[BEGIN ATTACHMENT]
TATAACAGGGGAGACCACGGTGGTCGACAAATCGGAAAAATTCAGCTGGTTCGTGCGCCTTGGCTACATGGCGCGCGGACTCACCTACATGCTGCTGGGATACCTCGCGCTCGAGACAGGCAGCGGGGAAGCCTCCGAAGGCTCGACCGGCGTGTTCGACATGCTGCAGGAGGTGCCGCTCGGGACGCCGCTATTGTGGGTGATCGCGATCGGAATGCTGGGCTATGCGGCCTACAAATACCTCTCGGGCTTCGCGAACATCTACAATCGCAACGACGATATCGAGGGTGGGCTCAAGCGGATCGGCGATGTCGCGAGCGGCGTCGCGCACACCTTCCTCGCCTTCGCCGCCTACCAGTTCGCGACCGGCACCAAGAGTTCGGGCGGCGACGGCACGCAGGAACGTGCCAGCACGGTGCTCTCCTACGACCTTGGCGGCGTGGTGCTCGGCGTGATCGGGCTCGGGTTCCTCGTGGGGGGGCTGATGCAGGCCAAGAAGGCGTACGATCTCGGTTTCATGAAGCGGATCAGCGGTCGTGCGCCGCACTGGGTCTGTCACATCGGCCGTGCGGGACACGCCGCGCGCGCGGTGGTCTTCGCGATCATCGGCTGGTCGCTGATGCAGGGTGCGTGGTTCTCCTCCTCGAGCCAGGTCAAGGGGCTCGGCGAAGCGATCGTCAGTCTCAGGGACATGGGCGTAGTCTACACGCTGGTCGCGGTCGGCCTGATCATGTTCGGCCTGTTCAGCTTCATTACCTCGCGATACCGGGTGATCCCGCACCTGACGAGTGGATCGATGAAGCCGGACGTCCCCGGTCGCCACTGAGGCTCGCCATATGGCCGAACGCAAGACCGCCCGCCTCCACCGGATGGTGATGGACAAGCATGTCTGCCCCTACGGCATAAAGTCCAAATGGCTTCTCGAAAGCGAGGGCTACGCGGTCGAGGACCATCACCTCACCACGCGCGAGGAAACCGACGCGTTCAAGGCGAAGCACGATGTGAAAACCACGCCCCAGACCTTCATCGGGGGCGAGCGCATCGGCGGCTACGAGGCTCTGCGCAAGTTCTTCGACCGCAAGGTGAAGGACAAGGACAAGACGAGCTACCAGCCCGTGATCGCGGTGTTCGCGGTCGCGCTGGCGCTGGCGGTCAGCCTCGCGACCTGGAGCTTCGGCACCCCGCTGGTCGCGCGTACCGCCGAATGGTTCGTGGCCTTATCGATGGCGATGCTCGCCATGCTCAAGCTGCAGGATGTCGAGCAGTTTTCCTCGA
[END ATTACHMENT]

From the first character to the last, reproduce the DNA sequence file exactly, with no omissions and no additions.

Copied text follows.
TATAACAGGGGAGACCACGGTGGTCGACAAATCGGAAAAATTCAGCTGGTTCGTGCGCCTTGGCTACATGGCGCGCGGACTCACCTACATGCTGCTGGGATACCTCGCGCTCGAGACAGGCAGCGGGGAAGCCTCCGAAGGCTCGACCGGCGTGTTCGACATGCTGCAGGAGGTGCCGCTCGGGACGCCGCTATTGTGGGTGATCGCGATCGGAATGCTGGGCTATGCGGCCTACAAATACCTCTCGGGCTTCGCGAACATCTACAATCGCAACGACGATATCGAGGGTGGGCTCAAGCGGATCGGCGATGTCGCGAGCGGCGTCGCGCACACCTTCCTCGCCTTCGCCGCCTACCAGTTCGCGACCGGCACCAAGAGTTCGGGCGGCGACGGCACGCAGGAACGTGCCAGCACGGTGCTCTCCTACGACCTTGGCGGCGTGGTGCTCGGCGTGATCGGGCTCGGGTTCCTCGTGGGGGGGCTGATGCAGGCCAAGAAGGCGTACGATCTCGGTTTCATGAAGCGGATCAGCGGTCGTGCGCCGCACTGGGTCTGTCACATCGGCCGTGCGGGACACGCCGCGCGCGCGGTGGTCTTCGCGATCATCGGCTGGTCGCTGATGCAGGGTGCGTGGTTCTCCTCCTCGAGCCAGGTCAAGGGGCTCGGCGAAGCGATCGTCAGTCTCAGGGACATGGGCGTAGTCTACACGCTGGTCGCGGTCGGCCTGATCATGTTCGGCCTGTTCAGCTTCATTACCTCGCGATACCGGGTGATCCCGCACCTGACGAGTGGATCGATGAAGCCGGACGTCCCCGGTCGCCACTGAGGCTCGCCATATGGCCGAACGCAAGACCGCCCGCCTCCACCGGATGGTGATGGACAAGCATGTCTGCCCCTACGGCATAAAGTCCAAATGGCTTCTCGAAAGCGAGGGCTACGCGGTCGAGGACCATCACCTCACCACGCGCGAGGAAACCGACGCGTTCAAGGCGAAGCACGATGTGAAAACCACGCCCCAGACCTTCATCGGGGGCGAGCGCATCGGCGGCTACGAGGCTCTGCGCAAGTTCTTCGACCGCAAGGTGAAGGACAAGGACAAGACGAGCTACCAGCCCGTGATCGCGGTGTTCGCGGTCGCGCTGGCGCTGGCGGTCAGCCTCGCGACCTGGAGCTTCGGCACCCCGCTGGTCGCGCGTACCGCCGAATGGTTCGTGGCCTTATCGATGGCGATGCTCGCCATGCTCAAGCTGCAGGATGTCGAGCAGTTTTCCTCGA